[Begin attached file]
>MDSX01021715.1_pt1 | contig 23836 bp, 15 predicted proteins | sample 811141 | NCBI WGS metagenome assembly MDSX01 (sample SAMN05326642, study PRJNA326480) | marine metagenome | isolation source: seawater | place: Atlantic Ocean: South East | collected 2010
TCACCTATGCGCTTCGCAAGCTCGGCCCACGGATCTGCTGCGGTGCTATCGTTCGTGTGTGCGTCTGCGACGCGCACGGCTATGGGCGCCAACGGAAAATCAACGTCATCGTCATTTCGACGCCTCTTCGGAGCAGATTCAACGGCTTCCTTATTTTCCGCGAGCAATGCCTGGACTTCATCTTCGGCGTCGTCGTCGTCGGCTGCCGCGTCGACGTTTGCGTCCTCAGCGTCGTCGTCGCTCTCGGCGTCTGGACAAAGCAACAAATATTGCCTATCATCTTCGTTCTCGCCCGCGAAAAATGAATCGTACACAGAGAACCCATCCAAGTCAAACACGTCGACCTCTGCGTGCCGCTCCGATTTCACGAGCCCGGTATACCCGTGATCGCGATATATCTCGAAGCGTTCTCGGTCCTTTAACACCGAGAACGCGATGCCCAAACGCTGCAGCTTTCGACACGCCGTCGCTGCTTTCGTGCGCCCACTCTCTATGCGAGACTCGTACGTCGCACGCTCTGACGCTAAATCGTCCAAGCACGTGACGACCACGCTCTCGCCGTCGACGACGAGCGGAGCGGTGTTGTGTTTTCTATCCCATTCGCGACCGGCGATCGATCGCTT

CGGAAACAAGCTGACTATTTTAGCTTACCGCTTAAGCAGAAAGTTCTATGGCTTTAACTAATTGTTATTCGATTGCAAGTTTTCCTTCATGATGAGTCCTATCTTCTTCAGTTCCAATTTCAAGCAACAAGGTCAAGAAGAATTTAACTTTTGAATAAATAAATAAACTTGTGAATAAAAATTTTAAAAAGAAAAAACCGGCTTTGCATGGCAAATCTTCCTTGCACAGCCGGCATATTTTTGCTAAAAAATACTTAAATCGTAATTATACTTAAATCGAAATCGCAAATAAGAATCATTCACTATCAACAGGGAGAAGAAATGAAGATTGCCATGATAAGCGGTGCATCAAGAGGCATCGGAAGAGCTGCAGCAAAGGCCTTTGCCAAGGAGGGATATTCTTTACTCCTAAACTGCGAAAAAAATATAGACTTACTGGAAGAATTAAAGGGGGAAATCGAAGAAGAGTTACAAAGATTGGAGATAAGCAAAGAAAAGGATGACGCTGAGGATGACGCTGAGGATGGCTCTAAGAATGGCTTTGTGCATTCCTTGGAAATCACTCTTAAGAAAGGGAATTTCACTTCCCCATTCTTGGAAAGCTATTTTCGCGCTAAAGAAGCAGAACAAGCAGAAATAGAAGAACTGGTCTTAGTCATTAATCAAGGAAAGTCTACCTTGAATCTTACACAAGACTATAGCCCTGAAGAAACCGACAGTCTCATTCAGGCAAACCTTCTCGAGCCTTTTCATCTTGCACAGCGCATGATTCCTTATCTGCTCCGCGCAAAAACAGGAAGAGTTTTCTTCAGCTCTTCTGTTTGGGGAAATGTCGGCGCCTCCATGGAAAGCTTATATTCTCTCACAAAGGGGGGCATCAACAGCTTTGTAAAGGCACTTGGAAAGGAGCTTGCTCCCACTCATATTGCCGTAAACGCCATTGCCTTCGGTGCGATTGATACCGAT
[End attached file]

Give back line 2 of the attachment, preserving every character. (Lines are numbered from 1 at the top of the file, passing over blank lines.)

TCACCTATGCGCTTCGCAAGCTCGGCCCACGGATCTGCTGCGGTGCTATCGTTCGTGTGTGCGTCTGCGACGCGCACGGCTATGGGCGCCAACGGAAAATCAACGTCATCGTCATTTCGACGCCTCTTCGGAGCAGATTCAACGGCTTCCTTATTTTCCGCGAGCAATGCCTGGACTTCATCTTCGGCGTCGTCGTCGTCGGCTGCCGCGTCGACGTTTGCGTCCTCAGCGTCGTCGTCGCTCTCGGCGTCTGGACAAAGCAACAAATATTGCCTATCATCTTCGTTCTCGCCCGCGAAAAATGAATCGTACACAGAGAACCCATCCAAGTCAAACACGTCGACCTCTGCGTGCCGCTCCGATTTCACGAGCCCGGTATACCCGTGATCGCGATATATCTCGAAGCGTTCTCGGTCCTTTAACACCGAGAACGCGATGCCCAAACGCTGCAGCTTTCGACACGCCGTCGCTGCTTTCGTGCGCCCACTCTCTATGCGAGACTCGTACGTCGCACGCTCTGACGCTAAATCGTCCAAGCACGTGACGACCACGCTCTCGCCGTCGACGACGAGCGGAGCGGTGTTGTGTTTTCTATCCCATTCGCGACCGGCGATCGATCGCTT